Skippers are common, flicking around among the flowers almost too quickly to follow. There are many kinds of them, and they can be hard to identify down to species. This one poses on a Swiss chard leaf.
As larvae, many skippers eat grasses, perhaps explaining why they are so common – their food is everywhere! But because their larvae are usually nocturnal, hiding in the grass root zone during the day, they are seldom noticed.
This first one is an unusual variety, not often seen in this garden. I like its dark brown background with yellow dots in a row on each forewing. Like most skippers it perches with its wings open. Does it do this to catch the sun?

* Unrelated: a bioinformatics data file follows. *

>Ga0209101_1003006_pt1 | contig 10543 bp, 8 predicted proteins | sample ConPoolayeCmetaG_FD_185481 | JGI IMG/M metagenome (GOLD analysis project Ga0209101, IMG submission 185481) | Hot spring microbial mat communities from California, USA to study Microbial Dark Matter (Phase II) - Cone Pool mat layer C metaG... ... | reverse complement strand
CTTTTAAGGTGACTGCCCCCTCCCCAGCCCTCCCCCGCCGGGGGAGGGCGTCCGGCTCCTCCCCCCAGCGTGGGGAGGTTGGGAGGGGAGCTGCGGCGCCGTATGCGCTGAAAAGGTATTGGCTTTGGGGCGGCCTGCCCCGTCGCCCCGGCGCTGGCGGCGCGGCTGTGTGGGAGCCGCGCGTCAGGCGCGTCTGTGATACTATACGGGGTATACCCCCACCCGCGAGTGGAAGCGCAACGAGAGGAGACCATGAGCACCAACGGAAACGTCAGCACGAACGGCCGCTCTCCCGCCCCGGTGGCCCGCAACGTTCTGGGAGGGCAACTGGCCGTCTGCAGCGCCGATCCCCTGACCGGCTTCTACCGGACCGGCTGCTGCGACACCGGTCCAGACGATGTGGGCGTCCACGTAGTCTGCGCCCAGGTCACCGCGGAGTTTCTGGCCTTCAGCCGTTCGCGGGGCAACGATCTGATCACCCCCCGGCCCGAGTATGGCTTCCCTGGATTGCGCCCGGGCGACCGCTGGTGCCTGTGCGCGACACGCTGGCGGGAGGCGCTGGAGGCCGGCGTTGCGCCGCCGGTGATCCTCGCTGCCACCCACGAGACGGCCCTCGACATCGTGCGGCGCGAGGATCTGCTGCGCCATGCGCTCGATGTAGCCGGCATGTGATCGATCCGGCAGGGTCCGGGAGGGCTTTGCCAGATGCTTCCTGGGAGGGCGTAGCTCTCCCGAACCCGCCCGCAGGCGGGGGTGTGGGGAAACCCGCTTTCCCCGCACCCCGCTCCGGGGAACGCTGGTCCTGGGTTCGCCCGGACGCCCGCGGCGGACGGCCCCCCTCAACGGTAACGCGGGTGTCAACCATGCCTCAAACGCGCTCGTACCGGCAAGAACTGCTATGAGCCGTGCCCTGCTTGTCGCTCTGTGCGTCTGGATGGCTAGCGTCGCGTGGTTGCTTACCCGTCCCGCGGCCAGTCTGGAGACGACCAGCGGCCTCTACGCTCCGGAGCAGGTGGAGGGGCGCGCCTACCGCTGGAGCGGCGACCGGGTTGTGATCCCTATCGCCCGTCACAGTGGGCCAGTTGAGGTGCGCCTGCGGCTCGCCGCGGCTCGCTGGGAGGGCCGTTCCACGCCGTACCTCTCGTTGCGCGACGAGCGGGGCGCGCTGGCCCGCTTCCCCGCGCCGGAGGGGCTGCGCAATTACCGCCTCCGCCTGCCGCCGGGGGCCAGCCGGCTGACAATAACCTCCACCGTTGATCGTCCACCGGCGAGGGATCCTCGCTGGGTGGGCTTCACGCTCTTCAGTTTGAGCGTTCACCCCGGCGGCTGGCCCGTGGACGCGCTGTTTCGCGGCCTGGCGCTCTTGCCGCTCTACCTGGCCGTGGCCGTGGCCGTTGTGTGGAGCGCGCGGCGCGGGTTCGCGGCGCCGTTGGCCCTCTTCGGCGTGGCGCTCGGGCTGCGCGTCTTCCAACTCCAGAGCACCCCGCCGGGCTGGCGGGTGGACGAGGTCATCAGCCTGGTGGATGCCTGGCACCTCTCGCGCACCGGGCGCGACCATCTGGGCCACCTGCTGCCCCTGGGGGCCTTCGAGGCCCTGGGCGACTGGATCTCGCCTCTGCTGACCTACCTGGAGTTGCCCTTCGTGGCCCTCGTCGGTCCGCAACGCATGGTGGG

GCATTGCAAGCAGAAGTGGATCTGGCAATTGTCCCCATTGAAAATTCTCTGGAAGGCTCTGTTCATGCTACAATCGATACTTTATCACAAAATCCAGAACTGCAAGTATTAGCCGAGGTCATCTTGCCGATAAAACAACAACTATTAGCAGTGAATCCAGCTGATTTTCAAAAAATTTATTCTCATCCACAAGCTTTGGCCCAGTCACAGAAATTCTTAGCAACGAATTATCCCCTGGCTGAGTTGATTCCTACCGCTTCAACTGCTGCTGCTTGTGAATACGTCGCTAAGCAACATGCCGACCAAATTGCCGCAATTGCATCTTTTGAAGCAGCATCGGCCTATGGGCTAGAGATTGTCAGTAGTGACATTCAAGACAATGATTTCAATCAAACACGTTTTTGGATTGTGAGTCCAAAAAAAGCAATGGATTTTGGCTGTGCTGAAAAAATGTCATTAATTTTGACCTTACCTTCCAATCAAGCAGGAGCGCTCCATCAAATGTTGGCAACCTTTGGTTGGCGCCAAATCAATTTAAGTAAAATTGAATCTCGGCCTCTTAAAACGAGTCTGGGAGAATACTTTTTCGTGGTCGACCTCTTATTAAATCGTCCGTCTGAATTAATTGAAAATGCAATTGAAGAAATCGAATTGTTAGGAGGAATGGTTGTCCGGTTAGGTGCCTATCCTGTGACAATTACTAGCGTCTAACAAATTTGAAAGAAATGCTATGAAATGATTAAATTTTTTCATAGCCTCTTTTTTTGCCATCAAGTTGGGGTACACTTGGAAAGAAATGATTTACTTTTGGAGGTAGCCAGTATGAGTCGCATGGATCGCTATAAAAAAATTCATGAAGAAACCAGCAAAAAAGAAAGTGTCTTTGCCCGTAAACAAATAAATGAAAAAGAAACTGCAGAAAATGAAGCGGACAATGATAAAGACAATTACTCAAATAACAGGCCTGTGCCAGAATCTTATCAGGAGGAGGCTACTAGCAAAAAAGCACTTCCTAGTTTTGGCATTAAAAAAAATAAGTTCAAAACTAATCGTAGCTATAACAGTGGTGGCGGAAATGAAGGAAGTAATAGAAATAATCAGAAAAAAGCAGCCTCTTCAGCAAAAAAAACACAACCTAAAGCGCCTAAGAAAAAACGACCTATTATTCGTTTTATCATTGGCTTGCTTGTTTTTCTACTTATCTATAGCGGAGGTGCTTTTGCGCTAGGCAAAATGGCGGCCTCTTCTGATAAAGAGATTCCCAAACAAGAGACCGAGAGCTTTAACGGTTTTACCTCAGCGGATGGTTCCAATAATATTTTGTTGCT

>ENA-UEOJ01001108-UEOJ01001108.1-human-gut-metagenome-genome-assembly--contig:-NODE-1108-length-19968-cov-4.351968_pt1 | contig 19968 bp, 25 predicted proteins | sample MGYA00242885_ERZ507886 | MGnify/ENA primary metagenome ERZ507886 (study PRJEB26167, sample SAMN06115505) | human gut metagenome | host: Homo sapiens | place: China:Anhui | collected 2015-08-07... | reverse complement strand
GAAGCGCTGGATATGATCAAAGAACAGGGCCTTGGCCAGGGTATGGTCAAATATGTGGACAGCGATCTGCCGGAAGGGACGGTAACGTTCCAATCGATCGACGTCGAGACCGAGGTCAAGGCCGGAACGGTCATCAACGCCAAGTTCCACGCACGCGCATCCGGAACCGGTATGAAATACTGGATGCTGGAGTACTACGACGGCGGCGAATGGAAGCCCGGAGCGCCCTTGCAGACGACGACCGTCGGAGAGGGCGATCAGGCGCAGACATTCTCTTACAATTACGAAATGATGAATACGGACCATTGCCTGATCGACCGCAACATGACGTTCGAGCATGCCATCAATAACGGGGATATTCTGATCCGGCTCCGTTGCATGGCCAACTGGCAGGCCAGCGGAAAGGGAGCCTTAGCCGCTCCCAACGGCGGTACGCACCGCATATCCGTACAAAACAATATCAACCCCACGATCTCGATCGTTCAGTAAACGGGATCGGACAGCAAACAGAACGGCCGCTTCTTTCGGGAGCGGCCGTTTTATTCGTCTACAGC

Doesn’t it just look fast and active, like it is crouching to flit away?
The second skipper is a much more common variety, very likely the same kind as this one previously featured. It poses for us on a clump of white flowers, probably Bouvardia.
At left, the dark edges of the hindwings show up clearly. Look how streamlined this critter is!
Maybe they aren’t really sports cars.
Maybe they are actually little jets.